Regarding our sample, the initial characterization of the studied group was done taking into consideration data such as sex, age, level of ASD, and geographical location. Our group sample points to a frequency of 04 males to 01 female (81%-19%, respectively), which agrees with scientific literature [2, 16, 32, 33]. Regarding the age of the respondents, most of them were born predominantly after the 2000s, more precisely from 2005 onwards. As for ASD levels, there was a higher occurrence of level 1 (47%) and level 2 (36%). Based on these data, it is not possible to infer whether they are the most frequent in the Brazilian population or if it is only the perspective of the respondents. Considering ASD sex differences, when we analyzed variables individually, we found significant differences in males and females for Drug Use and Panic Disorder. However, there were no differences observed in our MCA analysis (Supplemental Figure 5).

The first goal of this study was to explore how different gestational exposure to EF, such as mother depression, toxic exposure, social factors, stressful situations, and aggression, contributed to ASD environmental dimensions. Contrasts in sex, birth outcome, and fetal neurodevelopment have already been distinctively associated with latent profiles of maternal prenatal stress [34].

In our previous paper, the psychosocial component was also very important, but considering that environmental exposure (e.g., infection during gestation), maternal diabetes, obesity, and certain drugs and chemicals have strong evidence of association with ASD [8, 17, 19, 35,36,37,38,39], we expected that, with a larger sample size, the first dimension would be explained by those biological agents. However, the scores related to environmental exposure showed that the two first dimensions were a gradient of social vulnerability and a gradient of psychological stress. As for economic status and other social issues, pregnant women can experience unhealthy and inappropriate environments due to financial problems, which may increase vulnerability to autism in the offspring [40]. Regarding EF, father and mother education has already been suggested by other authors [19, 37], and it is sometimes used as a proxy for socioeconomic status. Socioeconomic disadvantage during pregnancy has been shown to substantially affect the development of the offspring's brain [41]. Interestingly, maternal socioeconomic problems seem to be related to reduced concentrations of the proinflammatory cytokine IL-8 during gestation. Additionally, lower levels of IL-8 were also linked to offspring’s neurologic abnormalities, independently of maternal medical history [42].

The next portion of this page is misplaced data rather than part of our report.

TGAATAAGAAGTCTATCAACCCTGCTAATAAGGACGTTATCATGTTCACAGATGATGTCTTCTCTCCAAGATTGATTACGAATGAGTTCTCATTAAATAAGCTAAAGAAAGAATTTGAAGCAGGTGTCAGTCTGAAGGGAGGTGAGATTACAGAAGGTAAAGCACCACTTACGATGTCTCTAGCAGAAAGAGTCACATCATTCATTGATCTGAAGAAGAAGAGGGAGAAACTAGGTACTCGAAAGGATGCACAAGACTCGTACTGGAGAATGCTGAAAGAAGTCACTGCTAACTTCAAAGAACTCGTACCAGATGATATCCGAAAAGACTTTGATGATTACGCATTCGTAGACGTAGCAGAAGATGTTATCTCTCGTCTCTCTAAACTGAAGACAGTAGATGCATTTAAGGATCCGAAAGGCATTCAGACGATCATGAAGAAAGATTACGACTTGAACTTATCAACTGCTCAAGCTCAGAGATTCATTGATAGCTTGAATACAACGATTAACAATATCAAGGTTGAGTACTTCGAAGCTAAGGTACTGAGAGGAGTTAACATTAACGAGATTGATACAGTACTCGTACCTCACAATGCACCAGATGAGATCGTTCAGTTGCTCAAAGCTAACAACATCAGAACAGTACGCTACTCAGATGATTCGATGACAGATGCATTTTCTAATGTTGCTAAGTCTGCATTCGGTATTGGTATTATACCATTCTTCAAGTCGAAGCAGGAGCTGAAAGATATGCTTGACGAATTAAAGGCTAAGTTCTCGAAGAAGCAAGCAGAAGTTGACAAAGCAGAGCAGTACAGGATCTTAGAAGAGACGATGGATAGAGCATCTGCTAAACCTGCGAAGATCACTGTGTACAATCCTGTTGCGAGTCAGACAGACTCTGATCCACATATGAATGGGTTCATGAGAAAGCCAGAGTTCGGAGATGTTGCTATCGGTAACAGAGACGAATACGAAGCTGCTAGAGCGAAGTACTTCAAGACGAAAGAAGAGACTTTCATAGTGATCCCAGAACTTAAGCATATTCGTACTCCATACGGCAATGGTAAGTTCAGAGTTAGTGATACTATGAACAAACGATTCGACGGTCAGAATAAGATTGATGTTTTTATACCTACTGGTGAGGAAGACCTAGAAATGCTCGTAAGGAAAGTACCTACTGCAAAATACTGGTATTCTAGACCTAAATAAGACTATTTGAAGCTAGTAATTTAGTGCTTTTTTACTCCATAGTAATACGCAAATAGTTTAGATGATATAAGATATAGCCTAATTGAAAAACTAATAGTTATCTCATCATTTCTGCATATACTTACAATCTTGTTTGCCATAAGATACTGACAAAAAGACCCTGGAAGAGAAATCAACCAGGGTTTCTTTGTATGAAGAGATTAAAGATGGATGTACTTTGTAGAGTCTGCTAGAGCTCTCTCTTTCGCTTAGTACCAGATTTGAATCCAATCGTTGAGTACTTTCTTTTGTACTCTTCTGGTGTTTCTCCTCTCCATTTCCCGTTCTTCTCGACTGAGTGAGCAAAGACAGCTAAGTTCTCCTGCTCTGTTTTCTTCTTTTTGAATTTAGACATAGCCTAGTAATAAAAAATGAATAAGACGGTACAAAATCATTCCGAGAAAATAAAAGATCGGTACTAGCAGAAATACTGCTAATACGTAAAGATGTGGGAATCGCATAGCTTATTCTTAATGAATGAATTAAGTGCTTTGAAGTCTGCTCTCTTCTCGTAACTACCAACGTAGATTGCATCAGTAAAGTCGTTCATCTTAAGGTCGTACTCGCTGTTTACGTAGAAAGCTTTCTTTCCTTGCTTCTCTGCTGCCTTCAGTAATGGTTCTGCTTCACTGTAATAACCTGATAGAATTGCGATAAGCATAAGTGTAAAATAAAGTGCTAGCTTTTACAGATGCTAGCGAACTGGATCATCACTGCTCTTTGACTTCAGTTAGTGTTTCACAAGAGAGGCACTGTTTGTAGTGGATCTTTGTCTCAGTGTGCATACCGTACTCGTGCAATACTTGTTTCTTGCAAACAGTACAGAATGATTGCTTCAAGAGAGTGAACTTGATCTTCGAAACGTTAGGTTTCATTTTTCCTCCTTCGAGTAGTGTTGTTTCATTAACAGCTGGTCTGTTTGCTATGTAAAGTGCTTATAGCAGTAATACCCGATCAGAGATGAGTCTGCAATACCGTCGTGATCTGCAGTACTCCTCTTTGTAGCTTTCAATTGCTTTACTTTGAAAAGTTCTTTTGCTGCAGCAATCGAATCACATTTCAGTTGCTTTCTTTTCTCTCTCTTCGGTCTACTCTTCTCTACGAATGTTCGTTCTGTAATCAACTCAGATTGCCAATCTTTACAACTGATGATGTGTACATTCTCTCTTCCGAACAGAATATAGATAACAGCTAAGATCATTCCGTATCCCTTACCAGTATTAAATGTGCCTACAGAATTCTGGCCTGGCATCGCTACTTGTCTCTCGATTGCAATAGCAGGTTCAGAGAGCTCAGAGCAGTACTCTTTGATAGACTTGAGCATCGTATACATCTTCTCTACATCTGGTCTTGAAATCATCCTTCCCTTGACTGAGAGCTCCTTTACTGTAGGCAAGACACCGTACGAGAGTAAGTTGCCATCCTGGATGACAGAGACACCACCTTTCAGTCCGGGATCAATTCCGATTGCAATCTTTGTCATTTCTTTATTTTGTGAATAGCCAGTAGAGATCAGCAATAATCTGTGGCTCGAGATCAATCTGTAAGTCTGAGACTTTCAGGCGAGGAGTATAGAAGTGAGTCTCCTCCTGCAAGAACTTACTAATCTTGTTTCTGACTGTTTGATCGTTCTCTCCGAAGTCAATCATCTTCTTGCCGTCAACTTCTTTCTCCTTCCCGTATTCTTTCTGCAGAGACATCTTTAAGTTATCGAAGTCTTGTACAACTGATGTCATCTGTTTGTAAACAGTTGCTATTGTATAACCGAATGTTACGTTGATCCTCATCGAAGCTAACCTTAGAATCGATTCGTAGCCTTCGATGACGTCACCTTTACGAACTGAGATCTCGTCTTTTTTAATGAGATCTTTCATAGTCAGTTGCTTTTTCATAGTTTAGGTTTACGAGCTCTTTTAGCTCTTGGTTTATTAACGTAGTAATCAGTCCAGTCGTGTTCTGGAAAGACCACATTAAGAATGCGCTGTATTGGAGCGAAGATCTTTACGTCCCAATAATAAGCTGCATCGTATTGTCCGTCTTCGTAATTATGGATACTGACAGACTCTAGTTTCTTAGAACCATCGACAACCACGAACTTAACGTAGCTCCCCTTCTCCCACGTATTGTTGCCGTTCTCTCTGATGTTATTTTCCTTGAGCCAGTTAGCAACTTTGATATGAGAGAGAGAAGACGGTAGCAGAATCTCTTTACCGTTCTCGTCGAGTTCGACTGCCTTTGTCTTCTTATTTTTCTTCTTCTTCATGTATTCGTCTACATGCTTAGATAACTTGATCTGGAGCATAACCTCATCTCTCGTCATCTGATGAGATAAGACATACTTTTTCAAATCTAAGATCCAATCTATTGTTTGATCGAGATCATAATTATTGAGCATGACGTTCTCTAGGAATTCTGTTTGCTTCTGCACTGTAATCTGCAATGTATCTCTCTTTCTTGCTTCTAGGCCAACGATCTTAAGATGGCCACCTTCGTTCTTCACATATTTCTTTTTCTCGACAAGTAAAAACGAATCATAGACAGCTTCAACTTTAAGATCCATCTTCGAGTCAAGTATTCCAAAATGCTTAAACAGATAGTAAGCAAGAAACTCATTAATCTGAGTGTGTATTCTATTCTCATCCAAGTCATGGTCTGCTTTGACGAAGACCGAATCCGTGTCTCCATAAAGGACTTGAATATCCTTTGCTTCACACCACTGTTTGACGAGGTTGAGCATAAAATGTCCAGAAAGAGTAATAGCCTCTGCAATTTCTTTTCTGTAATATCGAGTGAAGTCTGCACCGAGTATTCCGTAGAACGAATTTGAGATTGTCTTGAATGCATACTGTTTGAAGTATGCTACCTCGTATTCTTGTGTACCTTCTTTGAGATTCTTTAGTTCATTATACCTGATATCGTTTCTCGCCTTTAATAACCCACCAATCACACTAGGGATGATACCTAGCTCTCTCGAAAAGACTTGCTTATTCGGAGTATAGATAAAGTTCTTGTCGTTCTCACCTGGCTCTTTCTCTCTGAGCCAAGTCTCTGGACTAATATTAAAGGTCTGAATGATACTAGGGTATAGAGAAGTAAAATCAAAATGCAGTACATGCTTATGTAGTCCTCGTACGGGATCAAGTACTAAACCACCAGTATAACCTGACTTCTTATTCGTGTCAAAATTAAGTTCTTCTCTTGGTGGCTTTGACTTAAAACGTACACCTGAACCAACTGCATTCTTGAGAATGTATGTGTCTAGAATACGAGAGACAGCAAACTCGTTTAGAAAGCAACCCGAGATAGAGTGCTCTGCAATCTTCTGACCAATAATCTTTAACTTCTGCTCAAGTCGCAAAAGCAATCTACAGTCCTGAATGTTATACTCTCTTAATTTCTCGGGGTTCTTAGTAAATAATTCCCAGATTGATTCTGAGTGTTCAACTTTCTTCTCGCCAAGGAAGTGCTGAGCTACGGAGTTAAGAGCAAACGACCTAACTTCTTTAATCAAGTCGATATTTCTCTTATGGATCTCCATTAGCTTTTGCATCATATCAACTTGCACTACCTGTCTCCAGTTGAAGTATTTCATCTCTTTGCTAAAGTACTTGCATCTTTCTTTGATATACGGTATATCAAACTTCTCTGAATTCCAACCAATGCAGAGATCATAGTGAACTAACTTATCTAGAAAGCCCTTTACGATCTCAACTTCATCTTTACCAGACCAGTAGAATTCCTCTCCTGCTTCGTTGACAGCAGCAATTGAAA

There is evidence suggesting that prenatal maternal stress may increase ASD outcome [43,44,45,46] and severity of clinical presentation [47]. Prenatal maternal psychosocial stress has been associated with inflammation in human and animal models and linked to a wide array of psychiatric and neurodevelopmental conditions in offspring, including ASD [48, 49]. Additionally, maternal immune activation has a pivotal role in ASD, [50,51,52,53]. Besides inflammation, other mechanisms such as HPA axis (Hypothalamic–pituitary–adrenal axis) disturbance, which may unbalance the mother's homeostasis, have already been associated with psychosocial stress exposure [54].

The second goal was to explore the contribution of psychiatric and neurological FH to ASD, as we have only analyzed psychiatric disorders in our small sample size previous study [23]. Our FH analysis considered cases of psychiatric disorders and neurological diseases, including neurodevelopmental and neurodegenerative forms in all respondents. Interestingly, it was possible to identify two dimensions related to ASD individuals in our studied group, one referring to more Psychiatric Disorders and the other more to Neurological diseases. GWAS-based PRS of psychiatric disorders appear more frequently correlated among them, which seem to be divergent in neurological disorders [14] supporting our findings. For almost all NDDs, FH contributed to both dimensions, but Down Syndrome. Intriguingly, Schizophrenia, which is considered a Psychiatric Disorder, and has been modeled as both neurodevelopmental and neurodegenerative [55,56,57,58], was closer to the Neurological disorders dimension. Recently, similarities in white matter deficit patterns in patients with Schizophrenia and Alzheimer's disease were observed as Schizophrenia patients have gotten older [59].

The third goal was to search ASD vulnerability dimensions considering both EF and FH. The first dimension was associated with psychiatric FH as a proxy of major polygenic contribution, in accordance with the genetic correlation between psychiatric disorders' PRS, but not neurological diseases' PRS [14]. The second major dimension was a psychosocial gradient supporting the genetic component in ASD, as well as the environmental exposure importance to ASD vulnerability.